How to cope with Flashbacks: 12 practical suggestions
Flashbacks are one of the more common symptoms of PTSD and CPTSD and are an intense re-experiencing of the traumatic event. Coping with flashbacks can be a very frightening and stressful thing. They are triggered by some event, though the person may not know what that trigger was. When that happens, it seems as if the flashback happens out of the blue, and this can make flashbacks very difficult to cope with.
The first thing to know is that not all techniques will work for everyone. We are all individuals and so things that work for one person will not necessarily work for someone else. However, there are some things that you might find helpful.
Unhelpful ways to cope
In this category, I would place anything that hurts you or someone else. Also in this category are ways of avoiding dealing with what happened to you and your feelings associated with the trauma. This would include using drugs or alcohol to numb your feelings, using sex for the same reason, any sort of cutting or self-abuse, sleep avoidance, excessive shopping or gambling, and burying and avoiding your feelings. These coping strategies might help in the short term, but invariably harm you in the long run. Instead, try some of the coping methods below.
Helpful ways to cope
1. Deep breathing: One of the easiest breathing exercises is the boxed breathing technique and it works like this: Breath in for 4 counts, noticing how the air feels moving into your lungs. Hold the breath for 4 counts. Then exhale for 4 counts blowing air out through your mouth. And the fourth step is to hold for 4 counts before inhaling again. Repeat for several rounds until you feel calm.
2. Grounding exercises. There are many different grounding exercises that you can learn and in fact, I’ve done a complete blog on this subject. One of the easiest ones though is to feel your body as you are sitting right now as completely as possible. So feel what the chair feels like behind your thighs and against your seat. What do the armrests feel like? Feel your feet pressing into the floor and your back pressing into the chair back. Stop your feet if you want to feel your feet more fully. Let gravity pull you down as much as possible.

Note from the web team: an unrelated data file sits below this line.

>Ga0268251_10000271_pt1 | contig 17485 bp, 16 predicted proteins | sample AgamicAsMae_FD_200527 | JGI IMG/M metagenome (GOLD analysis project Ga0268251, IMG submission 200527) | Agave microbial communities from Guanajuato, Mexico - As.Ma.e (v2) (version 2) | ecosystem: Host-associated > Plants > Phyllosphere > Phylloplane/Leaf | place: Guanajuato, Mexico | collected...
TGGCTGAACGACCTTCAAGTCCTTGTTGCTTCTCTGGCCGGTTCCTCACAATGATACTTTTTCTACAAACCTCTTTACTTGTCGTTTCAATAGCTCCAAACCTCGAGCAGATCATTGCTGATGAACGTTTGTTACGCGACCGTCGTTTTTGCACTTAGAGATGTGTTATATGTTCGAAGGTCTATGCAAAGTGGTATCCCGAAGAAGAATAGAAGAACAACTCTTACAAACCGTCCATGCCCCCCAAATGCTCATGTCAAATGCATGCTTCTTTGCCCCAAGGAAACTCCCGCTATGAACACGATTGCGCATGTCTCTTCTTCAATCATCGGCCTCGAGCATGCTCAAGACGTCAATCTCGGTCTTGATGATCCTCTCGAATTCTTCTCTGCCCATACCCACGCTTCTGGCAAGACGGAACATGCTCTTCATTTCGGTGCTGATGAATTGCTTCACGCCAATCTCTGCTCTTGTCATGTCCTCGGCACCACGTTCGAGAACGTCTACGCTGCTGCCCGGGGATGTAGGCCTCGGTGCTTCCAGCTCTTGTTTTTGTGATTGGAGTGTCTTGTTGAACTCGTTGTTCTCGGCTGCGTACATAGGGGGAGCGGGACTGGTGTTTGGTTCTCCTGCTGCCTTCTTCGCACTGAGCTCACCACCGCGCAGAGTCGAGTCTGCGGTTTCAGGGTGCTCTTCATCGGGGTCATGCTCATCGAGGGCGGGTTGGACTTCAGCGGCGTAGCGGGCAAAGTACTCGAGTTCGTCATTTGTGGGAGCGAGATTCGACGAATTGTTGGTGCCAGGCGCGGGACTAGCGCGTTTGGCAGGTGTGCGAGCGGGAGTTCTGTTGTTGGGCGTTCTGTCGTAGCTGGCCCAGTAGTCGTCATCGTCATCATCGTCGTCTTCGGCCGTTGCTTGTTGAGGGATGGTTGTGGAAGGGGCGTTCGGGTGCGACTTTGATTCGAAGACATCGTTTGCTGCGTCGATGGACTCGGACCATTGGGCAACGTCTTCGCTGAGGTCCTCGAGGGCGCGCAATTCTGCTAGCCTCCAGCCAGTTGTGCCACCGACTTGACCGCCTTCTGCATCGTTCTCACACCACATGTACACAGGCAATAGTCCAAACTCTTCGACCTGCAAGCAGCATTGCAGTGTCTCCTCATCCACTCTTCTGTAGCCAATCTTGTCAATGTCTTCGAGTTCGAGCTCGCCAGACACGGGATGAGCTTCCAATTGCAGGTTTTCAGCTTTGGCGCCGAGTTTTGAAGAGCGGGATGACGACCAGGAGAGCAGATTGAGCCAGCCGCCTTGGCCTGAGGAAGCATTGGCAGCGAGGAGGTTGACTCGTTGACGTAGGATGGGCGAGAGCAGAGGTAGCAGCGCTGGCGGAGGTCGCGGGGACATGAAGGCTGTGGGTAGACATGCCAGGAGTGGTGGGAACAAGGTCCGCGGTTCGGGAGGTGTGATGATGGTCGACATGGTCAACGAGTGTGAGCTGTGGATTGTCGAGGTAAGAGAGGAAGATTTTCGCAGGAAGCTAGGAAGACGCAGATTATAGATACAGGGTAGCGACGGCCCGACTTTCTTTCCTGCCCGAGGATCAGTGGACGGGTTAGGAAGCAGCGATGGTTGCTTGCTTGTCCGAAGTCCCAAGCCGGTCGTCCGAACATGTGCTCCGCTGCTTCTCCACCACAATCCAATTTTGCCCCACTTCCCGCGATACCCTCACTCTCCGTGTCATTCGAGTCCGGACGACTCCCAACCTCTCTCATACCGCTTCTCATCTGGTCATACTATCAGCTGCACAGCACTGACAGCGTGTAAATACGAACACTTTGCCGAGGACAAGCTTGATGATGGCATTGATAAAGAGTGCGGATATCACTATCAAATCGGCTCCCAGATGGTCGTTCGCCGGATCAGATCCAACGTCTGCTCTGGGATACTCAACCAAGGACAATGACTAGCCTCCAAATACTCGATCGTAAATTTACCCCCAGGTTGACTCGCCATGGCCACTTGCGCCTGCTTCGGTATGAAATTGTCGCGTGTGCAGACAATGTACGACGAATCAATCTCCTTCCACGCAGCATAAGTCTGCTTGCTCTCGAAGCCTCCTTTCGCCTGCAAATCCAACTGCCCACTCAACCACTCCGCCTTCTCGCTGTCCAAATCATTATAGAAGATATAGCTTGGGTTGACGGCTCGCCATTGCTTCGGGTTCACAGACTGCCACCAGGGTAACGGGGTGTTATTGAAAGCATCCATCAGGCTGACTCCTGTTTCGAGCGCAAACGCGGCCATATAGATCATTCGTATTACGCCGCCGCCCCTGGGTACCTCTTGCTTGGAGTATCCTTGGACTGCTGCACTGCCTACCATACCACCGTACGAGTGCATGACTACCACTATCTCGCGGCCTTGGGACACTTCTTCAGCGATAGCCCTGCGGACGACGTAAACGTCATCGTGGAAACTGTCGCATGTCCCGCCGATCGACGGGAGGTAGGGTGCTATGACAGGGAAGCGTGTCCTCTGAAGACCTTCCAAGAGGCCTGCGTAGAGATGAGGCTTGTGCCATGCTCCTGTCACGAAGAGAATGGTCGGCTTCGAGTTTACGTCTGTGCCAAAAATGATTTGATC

3. Anchor object- This one takes preparation! Find a small object that you can easily fit into your hand and that will fit into your pocket so you can bring it places with you. Then we’re going to “anchor” a feeling of calmness to the object through the use of a visualization exercise. To do that, get comfortable and close your eyes. Think of a situation when you felt calm and at ease; try to completely immerse yourself into the memory using all of your senses. What do you see? Hear? Touch? Taste? Smell? Remember that time as completely as you can. When you feel yourself in that calm state, pick up your object and hold it in your hand so the object becomes attached to the feeling of calmness. You will most likely have to do this exercise several times for this attachment to be made and you can test it by holding the object in your hand and seeing if you feel the calmness without the visualization first. Once the object is connected to the feeling of calmness, you can use it by holding it in your hand after you’ve had a flashback.
4. Take a walk. Outside in nature is best, but if you can’t go out, walk around the building you’re in and try to notice what is going on around you.
5. Yoga or stretching. It doesn’t have to be fancy.
6. Exercise. Again, pretty much anything will do. Lift some weights, do push-ups, or run in place.
7. Self-talk. Practice positive and coping self-talk. If you’re telling yourself that this is absolutely terrible and you will never feel good again, try changing it to something like, “I’ve lived through flashbacks before so I know that I can handle this” or “I know I’m going to be OK. Take a deep breath”.
8. Holding and stroking a pet. Pets are wonderful when you’re feeling anxious or if you are starting to disassociate. There have actually been studies that show holding your pet can increase your dopamine and serotonin levels which promote a sense of calmness. They also can lower your blood pressure.
9. Move- dance, jump up & down, do sit-ups, clap your hands, anything that gets your body moving.
10. Positive affirmations. Make up your own or try some of these:
· I am good enough just the way I am
· I have the power right now to make good things happen and to reach my goals
· I am a survivor
· I can handle this!
· I am open to good things coming my way
· I don’t need to put so much pressure on myself
11. Self-orientating questions- ask yourself various questions to orientate yourself such as: Where am I? What is my name? What is the date? What is my age?
12. Hold an object in your hand: Pick up a small object and move it around in your hand. What does it feel like? Is it smooth? Warm? Are there differing textures or is it the same all over? Notice every detail about the object
For More Information
If after trying these techniques you still find you'd like some more help, please contact me I'd love to hear from you! Also, for more information on Trauma Treatment, follow this link.